Snowmass, more like bone mass!

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In October, Jesse Steele was bulldozing an area for a new reservoir in Snowmass when he hit something. He researched it and it turned out to be the bones from a mammoth!

 

In October, Jesse Steele was bulldozing an area for a new reservoir in Snowmass when he hit something. He researched it and it turned out to be the bones from a mammoth!

 

Now months later, 2,865 bones have been uncovered in that area. It turns out that where the reservoir is being built is also a prehistoric lake. The lake is like a bowl. There aren't any streams running in or out of it. The scientists uncovering all of the bones have been finding about 200 bones per day recently. They even found a Mastodon femur while we were there.

 

They have two theories about why they find so many bones and animals. One is that the animals just fell in the lake and died. The other is that the animals fell in the lake, but it was too steep to climb out.

 

The animals they have found the most are Mastodons, but they also find a lot of long horn bison and Jefferson's sloths. They have already found 30 tusks! But the bones are very scattered, so they don't just find skeletons. They find a few bones of each animal. They aren't sure why the bones are so scattered, but they think it could have been scavengers, landslides and just the fact that the animals fall apart.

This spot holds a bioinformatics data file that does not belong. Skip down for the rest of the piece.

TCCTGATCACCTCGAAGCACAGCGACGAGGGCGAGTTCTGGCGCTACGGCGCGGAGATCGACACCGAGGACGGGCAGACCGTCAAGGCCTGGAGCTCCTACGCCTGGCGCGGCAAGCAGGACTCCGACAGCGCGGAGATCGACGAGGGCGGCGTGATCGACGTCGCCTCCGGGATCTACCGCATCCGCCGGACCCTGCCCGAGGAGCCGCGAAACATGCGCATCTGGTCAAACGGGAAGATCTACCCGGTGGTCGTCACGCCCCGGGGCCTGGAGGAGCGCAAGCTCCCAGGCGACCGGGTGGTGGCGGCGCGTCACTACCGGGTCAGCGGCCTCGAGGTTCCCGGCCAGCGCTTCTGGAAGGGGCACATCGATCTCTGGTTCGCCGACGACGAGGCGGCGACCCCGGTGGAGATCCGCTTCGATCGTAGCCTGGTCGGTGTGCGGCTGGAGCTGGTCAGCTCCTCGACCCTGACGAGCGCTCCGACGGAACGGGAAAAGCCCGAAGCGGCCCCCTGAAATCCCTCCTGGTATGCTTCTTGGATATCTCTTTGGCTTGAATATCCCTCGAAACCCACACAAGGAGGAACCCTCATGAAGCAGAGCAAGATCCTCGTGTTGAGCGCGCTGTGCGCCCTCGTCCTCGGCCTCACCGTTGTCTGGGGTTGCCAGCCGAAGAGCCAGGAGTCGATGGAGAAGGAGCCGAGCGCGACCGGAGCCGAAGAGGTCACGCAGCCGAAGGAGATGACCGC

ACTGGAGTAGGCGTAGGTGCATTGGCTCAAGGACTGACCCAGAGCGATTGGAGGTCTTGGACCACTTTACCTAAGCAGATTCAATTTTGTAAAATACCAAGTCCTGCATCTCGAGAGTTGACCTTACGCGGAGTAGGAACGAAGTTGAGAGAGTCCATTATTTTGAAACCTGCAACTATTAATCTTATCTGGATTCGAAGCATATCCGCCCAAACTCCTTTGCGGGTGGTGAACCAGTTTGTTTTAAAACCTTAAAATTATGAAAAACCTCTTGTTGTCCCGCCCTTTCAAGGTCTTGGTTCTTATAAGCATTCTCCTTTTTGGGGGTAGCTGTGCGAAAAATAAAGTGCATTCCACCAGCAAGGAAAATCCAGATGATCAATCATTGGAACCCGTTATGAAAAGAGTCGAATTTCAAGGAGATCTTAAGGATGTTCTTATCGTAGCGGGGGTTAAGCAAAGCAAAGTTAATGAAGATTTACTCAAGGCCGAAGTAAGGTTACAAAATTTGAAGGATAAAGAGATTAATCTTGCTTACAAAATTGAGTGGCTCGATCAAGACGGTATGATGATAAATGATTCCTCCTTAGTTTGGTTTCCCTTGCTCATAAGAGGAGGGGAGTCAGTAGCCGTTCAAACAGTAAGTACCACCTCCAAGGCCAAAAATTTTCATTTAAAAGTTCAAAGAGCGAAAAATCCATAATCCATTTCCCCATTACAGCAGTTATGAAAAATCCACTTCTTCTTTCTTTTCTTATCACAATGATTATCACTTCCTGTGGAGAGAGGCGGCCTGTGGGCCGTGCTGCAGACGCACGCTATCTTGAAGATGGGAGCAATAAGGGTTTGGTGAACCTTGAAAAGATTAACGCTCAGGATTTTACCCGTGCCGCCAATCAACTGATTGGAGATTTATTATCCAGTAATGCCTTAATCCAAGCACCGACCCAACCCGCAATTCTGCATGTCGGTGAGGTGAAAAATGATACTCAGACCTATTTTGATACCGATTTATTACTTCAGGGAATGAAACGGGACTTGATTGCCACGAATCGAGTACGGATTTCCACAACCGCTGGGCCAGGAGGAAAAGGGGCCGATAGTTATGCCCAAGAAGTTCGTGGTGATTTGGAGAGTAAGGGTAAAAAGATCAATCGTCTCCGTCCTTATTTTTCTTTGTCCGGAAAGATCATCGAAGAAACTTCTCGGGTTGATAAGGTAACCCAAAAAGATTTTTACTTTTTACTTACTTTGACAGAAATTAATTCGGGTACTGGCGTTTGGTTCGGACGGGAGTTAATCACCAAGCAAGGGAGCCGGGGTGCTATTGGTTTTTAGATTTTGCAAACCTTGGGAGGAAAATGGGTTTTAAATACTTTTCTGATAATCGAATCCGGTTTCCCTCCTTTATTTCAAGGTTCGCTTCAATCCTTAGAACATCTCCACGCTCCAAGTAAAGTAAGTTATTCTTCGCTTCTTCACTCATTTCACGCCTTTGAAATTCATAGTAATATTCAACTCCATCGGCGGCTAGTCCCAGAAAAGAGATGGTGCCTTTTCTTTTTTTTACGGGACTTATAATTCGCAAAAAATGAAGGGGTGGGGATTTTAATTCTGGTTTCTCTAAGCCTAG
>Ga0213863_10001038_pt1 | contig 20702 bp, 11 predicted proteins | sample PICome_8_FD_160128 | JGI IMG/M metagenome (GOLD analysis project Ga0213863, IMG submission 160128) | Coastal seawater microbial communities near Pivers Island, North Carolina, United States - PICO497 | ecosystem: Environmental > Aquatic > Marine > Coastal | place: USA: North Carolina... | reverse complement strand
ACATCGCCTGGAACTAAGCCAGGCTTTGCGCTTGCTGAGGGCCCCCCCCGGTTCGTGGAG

While we were there, Kirk showed us this piece of wood that looked like something I would see in my backyard. It looked like a piece of wood that survived through the winter, but it survived through a lot of those. It is a minimum of 50,000 years old! So that gives you an idea of how well preserved things in this place really are. But even though they are well preserved, when the bones are uncovered, most of the time they have to be wrapped in a plaster jacket because the air makes them crack.

 

I know what you are wondering. Have they found any carnivores yet? Well they have, but only birds and weasels. They have yet to find a saber tooth tiger, or a short faced bear. But they still have a few weeks to look for them. They have until July 4th to look for bones. Unfortunately, the reservoir is only being built in a part of the lake, so they are only going to dig up about 10% of the bones there are. But that could also be a good thing, because as Kirk Johnson said, the future scientists might know more than we do, and they might know what to do with the bones better than we do.

 

There could be more places like this in the Mountains. The scientists on the dig are using Google earth to find places that could be like this one, but they can't dig in them unless they are building a reservoir or something. Ian said that they could core some of the sights, which means they would make a small 1 or 2 inch hole so they could get a better understanding of what's down there.

 

Until then, we'll just have to wait until the bones go into the Denver Museum of Nature and Science. Most of the bones are going there. Then some are staying up in Snowmass.